Cork Opera House and Coughlans Live Promotions Presents
Right Here, Right Now
Date: Sunday, 30th April, 2017
Time: 3:00pm (Doors 2:30pm)
Space: The Right Room (On-stage)
Capacity is limited so advance booking advised!
*Booking fees apply to telephone and online bookings
In the end of the day and the heel of the hunt, you’re left with the songs. Everything else comes and goes – the shows and the tours and the applause and the acclaim which goes with them, the prattle and the palaver which accompany an album release. Everything else fades out of view. Everything else doesn’t matter in the long run.
But the songs remain. The songs you write on your own stick around. They’re going to be here for many years to come so they deserve to be treated with due care and utmost respect in the creation process.
Mick Flannery realised this a long time ago. He also realised that songwriting was the best part of this strange job of being a jobbing-gigging-talking-singing musician.
“It’s never a chore”, Flannery says about the craft. “The creation is the nicest part, it’s something you always have and you can use it to work through stuff that’s in your head. You have to take it seriously if it’s going to be any good. It’s always my favourite thing, like putting Lego blocks together. You can make a lot of things with Lego.”
You can make an album like “By the Rule”, for instance. It’s Flannery’s fourth album but it’s a world on from anything he has put his name to before now.
“Evening Train” (2007), “White Lies” (2008) and especially 2012’s best-selling and critically acclaimed number one album “Red to Blue” had their advocates and champions. They were significant staging posts along the road for the songwriter from Blarney, signs that he was finding an unique voice and vision, signs that he was finding his feet as he was finding an audience.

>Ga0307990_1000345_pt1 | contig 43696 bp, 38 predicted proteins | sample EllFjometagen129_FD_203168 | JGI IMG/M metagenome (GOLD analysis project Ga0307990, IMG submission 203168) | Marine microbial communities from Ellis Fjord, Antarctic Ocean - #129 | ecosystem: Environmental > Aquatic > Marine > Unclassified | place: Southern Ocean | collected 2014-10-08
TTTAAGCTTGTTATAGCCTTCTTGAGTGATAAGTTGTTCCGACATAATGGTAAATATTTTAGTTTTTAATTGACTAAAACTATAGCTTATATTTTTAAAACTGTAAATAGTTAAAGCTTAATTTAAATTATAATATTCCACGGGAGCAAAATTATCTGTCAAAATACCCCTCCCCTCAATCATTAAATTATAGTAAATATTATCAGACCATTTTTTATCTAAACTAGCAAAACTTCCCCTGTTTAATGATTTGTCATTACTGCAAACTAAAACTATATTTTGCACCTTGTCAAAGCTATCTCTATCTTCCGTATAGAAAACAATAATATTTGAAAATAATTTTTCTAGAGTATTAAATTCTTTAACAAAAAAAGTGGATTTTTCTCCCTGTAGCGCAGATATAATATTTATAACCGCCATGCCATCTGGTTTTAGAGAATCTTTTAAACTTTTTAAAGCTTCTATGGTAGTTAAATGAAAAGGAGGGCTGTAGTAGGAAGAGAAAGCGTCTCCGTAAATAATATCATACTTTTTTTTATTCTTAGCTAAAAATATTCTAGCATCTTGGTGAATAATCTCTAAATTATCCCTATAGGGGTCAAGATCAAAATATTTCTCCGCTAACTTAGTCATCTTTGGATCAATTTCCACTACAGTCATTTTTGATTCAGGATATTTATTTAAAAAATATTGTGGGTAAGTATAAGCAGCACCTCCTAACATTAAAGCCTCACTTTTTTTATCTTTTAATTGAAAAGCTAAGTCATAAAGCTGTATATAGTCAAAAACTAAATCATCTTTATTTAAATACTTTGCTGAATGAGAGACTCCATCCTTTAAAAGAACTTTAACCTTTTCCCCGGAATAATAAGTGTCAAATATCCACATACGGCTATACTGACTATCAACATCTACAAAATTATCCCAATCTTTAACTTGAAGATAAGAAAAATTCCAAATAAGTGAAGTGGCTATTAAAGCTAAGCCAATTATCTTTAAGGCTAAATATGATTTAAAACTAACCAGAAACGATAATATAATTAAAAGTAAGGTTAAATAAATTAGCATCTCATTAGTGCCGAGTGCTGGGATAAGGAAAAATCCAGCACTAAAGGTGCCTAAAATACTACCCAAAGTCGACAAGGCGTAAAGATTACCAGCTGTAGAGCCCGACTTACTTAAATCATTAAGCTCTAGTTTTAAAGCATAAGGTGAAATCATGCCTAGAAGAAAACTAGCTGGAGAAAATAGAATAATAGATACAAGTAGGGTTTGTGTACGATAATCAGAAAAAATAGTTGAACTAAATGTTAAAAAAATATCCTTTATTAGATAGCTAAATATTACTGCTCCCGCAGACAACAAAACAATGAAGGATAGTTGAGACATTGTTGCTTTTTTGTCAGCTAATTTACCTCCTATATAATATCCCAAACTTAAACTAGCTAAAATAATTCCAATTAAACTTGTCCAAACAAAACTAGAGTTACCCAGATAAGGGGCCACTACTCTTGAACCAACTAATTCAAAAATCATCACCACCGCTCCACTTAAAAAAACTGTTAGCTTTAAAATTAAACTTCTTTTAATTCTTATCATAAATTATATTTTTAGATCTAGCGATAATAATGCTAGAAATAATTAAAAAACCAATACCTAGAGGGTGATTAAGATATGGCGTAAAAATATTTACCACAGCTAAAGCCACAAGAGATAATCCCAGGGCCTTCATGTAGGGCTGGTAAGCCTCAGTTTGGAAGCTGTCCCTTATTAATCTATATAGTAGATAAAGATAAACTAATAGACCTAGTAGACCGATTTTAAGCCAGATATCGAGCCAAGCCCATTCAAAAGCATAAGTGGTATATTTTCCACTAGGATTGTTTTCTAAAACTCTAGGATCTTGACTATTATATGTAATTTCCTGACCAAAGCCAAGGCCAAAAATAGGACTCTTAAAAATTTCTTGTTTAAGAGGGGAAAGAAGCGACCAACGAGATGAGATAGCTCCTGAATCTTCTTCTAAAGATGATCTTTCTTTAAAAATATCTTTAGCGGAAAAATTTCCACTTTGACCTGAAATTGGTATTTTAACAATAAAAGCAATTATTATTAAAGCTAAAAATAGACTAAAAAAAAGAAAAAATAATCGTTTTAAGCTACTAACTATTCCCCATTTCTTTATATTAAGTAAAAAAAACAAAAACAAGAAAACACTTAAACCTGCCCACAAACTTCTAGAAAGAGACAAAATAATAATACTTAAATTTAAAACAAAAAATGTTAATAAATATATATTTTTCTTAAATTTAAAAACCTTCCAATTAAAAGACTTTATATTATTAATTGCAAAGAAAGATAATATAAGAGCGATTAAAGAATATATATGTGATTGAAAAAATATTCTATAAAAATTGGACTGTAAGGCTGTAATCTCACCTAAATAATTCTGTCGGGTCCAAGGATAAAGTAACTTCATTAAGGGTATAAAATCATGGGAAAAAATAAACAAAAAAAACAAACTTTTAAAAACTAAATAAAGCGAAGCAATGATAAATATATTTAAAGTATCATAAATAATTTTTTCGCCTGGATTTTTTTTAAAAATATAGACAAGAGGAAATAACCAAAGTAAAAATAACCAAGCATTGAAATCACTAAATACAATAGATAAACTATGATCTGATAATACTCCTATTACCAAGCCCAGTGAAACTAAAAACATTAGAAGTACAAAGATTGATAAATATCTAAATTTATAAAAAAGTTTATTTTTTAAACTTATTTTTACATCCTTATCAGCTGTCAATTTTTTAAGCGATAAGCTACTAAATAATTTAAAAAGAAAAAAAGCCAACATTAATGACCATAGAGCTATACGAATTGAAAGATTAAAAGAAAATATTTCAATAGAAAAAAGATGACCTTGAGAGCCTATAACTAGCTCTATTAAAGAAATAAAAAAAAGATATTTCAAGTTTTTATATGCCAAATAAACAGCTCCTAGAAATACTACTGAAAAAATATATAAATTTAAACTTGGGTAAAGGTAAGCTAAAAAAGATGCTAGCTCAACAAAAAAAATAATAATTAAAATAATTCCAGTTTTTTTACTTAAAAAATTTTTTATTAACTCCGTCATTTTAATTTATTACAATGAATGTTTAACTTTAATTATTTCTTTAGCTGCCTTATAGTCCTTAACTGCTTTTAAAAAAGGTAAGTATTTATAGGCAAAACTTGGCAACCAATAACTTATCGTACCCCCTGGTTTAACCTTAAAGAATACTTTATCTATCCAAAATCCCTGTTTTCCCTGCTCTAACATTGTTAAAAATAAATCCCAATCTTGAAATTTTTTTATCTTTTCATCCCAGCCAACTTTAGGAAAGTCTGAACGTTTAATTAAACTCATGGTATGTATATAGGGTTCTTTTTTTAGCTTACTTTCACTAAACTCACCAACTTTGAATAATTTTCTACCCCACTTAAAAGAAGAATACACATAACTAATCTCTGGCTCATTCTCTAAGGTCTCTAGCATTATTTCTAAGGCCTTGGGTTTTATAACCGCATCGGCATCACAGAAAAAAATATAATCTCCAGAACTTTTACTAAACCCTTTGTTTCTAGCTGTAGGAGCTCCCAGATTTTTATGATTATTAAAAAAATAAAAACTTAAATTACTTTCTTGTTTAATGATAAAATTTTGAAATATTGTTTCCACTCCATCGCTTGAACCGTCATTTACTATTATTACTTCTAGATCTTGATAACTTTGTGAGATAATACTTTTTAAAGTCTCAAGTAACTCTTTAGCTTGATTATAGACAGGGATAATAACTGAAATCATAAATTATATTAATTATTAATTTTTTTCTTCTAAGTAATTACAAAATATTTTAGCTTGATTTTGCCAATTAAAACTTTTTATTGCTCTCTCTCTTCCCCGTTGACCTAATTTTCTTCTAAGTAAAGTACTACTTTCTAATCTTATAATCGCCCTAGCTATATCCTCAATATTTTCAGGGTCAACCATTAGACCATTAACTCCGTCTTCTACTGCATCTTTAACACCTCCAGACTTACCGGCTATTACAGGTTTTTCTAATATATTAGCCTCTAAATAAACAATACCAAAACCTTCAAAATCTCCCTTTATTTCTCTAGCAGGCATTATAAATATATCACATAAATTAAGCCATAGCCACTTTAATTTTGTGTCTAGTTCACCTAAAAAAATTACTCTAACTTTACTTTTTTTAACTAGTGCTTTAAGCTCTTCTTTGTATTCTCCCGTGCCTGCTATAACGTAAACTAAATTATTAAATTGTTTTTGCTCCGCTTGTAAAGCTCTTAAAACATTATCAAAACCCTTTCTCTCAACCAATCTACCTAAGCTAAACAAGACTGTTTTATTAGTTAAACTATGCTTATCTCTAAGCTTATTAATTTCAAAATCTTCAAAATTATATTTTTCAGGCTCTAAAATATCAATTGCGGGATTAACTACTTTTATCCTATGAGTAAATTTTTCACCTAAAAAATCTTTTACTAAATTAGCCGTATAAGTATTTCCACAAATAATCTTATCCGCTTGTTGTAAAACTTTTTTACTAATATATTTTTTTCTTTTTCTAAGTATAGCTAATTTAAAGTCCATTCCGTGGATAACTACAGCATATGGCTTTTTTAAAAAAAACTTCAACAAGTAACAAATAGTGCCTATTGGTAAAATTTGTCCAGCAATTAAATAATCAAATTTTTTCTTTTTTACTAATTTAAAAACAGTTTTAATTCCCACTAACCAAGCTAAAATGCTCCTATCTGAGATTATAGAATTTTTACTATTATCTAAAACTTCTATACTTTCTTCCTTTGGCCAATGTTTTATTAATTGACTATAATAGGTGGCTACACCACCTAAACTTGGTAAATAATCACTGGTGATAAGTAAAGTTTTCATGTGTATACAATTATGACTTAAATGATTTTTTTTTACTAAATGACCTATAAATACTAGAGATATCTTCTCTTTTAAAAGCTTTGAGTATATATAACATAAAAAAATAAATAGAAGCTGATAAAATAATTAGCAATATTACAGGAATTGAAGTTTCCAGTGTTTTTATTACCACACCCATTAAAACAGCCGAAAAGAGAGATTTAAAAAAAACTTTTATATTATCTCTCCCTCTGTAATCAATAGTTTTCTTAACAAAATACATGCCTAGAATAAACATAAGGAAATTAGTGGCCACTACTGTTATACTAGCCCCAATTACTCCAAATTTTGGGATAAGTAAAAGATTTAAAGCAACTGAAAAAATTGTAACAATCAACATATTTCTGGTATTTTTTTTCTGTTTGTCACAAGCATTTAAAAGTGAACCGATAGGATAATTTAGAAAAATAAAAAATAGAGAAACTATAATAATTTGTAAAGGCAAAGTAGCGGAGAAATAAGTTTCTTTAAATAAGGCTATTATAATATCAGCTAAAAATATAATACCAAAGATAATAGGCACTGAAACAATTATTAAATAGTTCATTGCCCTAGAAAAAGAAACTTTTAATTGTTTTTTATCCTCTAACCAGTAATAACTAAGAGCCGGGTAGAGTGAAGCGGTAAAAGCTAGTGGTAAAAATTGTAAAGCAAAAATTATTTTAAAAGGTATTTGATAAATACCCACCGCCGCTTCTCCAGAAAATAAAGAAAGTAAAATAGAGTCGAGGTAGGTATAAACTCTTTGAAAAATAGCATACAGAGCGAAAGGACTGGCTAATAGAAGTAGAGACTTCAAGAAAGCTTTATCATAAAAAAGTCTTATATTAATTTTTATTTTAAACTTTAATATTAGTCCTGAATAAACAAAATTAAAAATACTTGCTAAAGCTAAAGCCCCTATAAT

We can now consider the apprenticeship to be over. “By the Rule” is the work of a confident, assured songwriter, someone who knows how to turn a list of nouns, adjectives, verbs and adverbs into graceful, minor-key pen-pictures and poetry which will resonate with the listener.
Beneath and beyond the beautifully understated, uncomplicated and uncluttered production on “By the Rule”, Flannery’s songs usher us into a world which is by times emotional, romantic, dark, insightful and hopeful.
It’s a world he brought into being in Berlin. He took a notion to go to Germany and, after a bitter cold winter initially beat him home again, he settled and spent seven months there in 2013. In a flat with big, open rooms and lovely acoustics, Flannery set up base and went to work.
He was largely by himself in the city. He did a college course to learn the language, but there was no social circle or gigs to distract him. He’d wander around that great city, taking in the history and grandeur and pace of the place.